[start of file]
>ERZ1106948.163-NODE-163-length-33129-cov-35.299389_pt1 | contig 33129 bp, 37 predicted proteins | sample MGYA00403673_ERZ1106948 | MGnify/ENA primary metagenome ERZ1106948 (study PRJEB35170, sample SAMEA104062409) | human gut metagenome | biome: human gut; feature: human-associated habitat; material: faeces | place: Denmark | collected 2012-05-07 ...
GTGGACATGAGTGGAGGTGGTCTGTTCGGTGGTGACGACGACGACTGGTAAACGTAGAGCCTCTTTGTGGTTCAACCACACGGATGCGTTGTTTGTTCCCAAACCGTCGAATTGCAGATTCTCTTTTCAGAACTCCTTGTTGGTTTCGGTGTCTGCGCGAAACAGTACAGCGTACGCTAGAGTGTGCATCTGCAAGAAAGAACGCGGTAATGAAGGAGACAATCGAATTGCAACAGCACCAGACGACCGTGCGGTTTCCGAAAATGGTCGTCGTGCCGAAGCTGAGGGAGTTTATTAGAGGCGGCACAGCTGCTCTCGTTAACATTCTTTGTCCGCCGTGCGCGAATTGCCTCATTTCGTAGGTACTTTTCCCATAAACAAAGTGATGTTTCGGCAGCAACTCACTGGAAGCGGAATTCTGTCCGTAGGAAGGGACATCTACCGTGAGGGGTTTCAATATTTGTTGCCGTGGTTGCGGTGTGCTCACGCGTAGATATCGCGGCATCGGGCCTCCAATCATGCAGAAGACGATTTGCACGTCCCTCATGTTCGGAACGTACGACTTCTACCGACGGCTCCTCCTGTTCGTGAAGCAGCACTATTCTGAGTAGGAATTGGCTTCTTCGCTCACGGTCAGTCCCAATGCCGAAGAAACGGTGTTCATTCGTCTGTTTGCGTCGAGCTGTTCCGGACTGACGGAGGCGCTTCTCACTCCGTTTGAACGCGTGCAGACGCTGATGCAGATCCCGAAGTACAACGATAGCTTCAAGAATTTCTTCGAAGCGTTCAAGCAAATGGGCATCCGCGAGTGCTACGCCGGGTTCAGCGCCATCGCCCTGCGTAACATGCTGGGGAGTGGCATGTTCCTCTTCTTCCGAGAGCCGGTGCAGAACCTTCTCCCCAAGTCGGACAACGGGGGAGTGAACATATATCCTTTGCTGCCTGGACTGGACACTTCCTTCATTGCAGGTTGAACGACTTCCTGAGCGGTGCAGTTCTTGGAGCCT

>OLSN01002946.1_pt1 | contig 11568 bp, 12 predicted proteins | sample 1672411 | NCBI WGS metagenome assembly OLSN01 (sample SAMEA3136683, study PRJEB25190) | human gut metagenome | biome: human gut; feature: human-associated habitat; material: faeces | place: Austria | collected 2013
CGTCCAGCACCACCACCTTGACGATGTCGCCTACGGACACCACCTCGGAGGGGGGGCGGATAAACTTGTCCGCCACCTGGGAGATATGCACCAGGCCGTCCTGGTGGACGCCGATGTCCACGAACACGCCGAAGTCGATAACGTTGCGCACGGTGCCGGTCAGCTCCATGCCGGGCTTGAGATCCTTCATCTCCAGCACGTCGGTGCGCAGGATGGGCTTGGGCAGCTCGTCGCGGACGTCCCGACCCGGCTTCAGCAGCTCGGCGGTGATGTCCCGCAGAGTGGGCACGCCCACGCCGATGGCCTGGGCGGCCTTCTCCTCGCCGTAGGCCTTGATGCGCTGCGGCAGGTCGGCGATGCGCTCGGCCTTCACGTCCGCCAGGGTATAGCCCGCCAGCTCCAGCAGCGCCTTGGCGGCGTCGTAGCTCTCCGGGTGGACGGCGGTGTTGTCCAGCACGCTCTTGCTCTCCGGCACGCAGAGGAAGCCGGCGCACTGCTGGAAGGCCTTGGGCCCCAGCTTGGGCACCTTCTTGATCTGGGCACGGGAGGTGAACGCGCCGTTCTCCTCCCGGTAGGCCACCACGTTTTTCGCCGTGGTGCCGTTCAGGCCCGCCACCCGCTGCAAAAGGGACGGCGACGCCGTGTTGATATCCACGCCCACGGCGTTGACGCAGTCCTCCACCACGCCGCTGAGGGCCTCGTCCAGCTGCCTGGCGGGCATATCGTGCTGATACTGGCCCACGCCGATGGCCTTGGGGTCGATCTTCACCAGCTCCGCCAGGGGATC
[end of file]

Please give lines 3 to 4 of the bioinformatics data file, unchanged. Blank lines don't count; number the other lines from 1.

>OLSN01002946.1_pt1 | contig 11568 bp, 12 predicted proteins | sample 1672411 | NCBI WGS metagenome assembly OLSN01 (sample SAMEA3136683, study PRJEB25190) | human gut metagenome | biome: human gut; feature: human-associated habitat; material: faeces | place: Austria | collected 2013
CGTCCAGCACCACCACCTTGACGATGTCGCCTACGGACACCACCTCGGAGGGGGGGCGGATAAACTTGTCCGCCACCTGGGAGATATGCACCAGGCCGTCCTGGTGGACGCCGATGTCCACGAACACGCCGAAGTCGATAACGTTGCGCACGGTGCCGGTCAGCTCCATGCCGGGCTTGAGATCCTTCATCTCCAGCACGTCGGTGCGCAGGATGGGCTTGGGCAGCTCGTCGCGGACGTCCCGACCCGGCTTCAGCAGCTCGGCGGTGATGTCCCGCAGAGTGGGCACGCCCACGCCGATGGCCTGGGCGGCCTTCTCCTCGCCGTAGGCCTTGATGCGCTGCGGCAGGTCGGCGATGCGCTCGGCCTTCACGTCCGCCAGGGTATAGCCCGCCAGCTCCAGCAGCGCCTTGGCGGCGTCGTAGCTCTCCGGGTGGACGGCGGTGTTGTCCAGCACGCTCTTGCTCTCCGGCACGCAGAGGAAGCCGGCGCACTGCTGGAAGGCCTTGGGCCCCAGCTTGGGCACCTTCTTGATCTGGGCACGGGAGGTGAACGCGCCGTTCTCCTCCCGGTAGGCCACCACGTTTTTCGCCGTGGTGCCGTTCAGGCCCGCCACCCGCTGCAAAAGGGACGGCGACGCCGTGTTGATATCCACGCCCACGGCGTTGACGCAGTCCTCCACCACGCCGCTGAGGGCCTCGTCCAGCTGCCTGGCGGGCATATCGTGCTGATACTGGCCCACGCCGATGGCCTTGGGGTCGATCTTCACCAGCTCCGCCAGGGGATC